Circumcision didn't catch on in the United States until the late nineteenth century. Doctors who advocated for the procedure recommended it to curb masturbation, or in the words of  John Harvey Kellogg, as a "PREVENTION OF SECRET VICE" (apparently cranks have always had a love affair with caps lock). Kellogg, who helped popularize the practice in the US, believed that masturbation was an act of evil and that the inability (or refusal) to abstain from it constituted a disease. In addition to performing circumcisions (without anesthetic, so the pain would have a "salutary effect upon the mind,")  he encouraged parents to force their children to work long and hard during the day so they would be too exhausted to "defile" themselves at night. For younger children, he suggested tying their hands, or, more effectively, "bandaging the parts" to prevent access. Fortunately, his more extreme ideas did not catch on (such as applying pure carbolic acid to the clitoris if a woman proved unable to "exercise entire self control"), but other doctors of the era took his anti-foreskin fervor and ran with it. To this day, many Americans still consider circumcised penises to be cleaner and more civilized than their intact counterparts.

How is circumcision performed?

I always imagined it to be rather neat and precise: the doctor pulls the foreskin up from the penis between his fingers, the way a barber prepares to trim a lock of hair, then pulls out a specialized penis guillotine that resembles a cigar-cutter, and snip snap snip, the penis is circumcised. The nurses dab off the tiny amount of blood with a soft cloth, and the smiling baby boy is delivered safely to his mother's arms.

But it's not like that at all. The Wikipedia page on circumcision goes into graphic, gory, detail on how it really happens (warning: pictures!). There is a clamp involved, used in conjunction with a "restraining device". The inner lining of the foreskin is "bluntly separated" from the glans so that the clamp can be forced into place. Sometimes this requires a dorsal slit, and sometimes the frenulum band near the urethra needs to be "broken or crushed" so the foreskin can be cut. The clamp stays in place until the penis has healed, at which point it should fall off on its own (the clamp, not the penis).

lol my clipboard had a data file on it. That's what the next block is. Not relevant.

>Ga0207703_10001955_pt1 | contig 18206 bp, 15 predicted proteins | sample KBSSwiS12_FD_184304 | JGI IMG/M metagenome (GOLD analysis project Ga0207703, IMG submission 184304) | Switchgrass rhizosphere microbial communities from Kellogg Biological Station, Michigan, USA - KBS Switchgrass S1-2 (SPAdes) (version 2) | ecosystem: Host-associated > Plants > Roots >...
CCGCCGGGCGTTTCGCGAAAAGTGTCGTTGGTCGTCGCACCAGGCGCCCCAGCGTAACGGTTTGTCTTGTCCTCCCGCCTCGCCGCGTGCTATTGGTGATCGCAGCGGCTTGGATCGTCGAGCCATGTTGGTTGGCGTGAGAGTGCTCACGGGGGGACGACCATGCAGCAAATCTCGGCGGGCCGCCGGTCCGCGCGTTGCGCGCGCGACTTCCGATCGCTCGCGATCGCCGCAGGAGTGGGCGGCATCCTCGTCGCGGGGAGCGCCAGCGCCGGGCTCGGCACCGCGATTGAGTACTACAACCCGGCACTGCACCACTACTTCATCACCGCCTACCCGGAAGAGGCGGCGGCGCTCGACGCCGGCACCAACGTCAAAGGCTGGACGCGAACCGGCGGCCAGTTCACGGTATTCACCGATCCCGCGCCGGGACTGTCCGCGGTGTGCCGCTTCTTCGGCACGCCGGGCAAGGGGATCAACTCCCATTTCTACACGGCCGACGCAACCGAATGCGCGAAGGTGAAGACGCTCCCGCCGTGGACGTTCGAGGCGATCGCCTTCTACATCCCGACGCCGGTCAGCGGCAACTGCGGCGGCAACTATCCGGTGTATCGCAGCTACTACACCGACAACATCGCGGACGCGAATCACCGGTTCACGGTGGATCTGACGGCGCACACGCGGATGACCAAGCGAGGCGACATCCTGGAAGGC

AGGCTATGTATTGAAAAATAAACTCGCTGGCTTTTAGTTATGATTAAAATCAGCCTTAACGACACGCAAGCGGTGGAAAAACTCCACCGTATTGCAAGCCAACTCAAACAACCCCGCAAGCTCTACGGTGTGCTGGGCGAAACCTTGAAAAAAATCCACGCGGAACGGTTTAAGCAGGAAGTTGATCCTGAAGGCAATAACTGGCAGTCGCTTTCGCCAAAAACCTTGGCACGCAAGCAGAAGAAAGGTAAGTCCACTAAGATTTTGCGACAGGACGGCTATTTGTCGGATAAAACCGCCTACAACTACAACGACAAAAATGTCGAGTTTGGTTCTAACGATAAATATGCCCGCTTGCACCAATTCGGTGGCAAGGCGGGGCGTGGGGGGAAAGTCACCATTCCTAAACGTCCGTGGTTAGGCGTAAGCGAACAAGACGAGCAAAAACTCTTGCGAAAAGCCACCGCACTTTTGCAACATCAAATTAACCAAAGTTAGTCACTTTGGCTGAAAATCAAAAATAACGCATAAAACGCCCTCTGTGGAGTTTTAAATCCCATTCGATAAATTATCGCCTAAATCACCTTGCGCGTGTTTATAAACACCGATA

Most boys have pediatricians (or mohels) who follow AAP recommendations and use local anesthtic, either in the form of a topical cream or by a series of injections. But not all practitioners believe that babies feel pain (or perhaps, like Kellogg, they believe the babies deserve pain), so sometimes the procedure is performed with no pain relief at all.

Do the benefits make it worth doing anyway?

In sub-Saharan Africa, where most of the studies showing a positive benefit were conducted, it probably is worth doing. AIDS and other STD's are rampant, people have limited or no access to contraception, rape is commonly used as a tactic of warfare, and access to clean water and adequate medical care is scarce. In conditions like these, medical interventions that even slightly lower the risk of passing on infectious disease make perfect sense.

Here in the US, it makes less sense. The typical American man has the luxury of plenty of hot water and soap in the comfort of his own home. He can dry off with a clean towel and put on freshly-laundered underwear. He can waltz down to the CVS and pick up a box of condoms any time he likes. He is unlikely to force himself upon an unwilling woman.

However, health issues aside, some people do prefer the aesthetics of the circumcised penis, seeing it as cleaner and more streamilined. Plus, circumcised men don't get smegma (which is not a health risk but is still pretty gross.)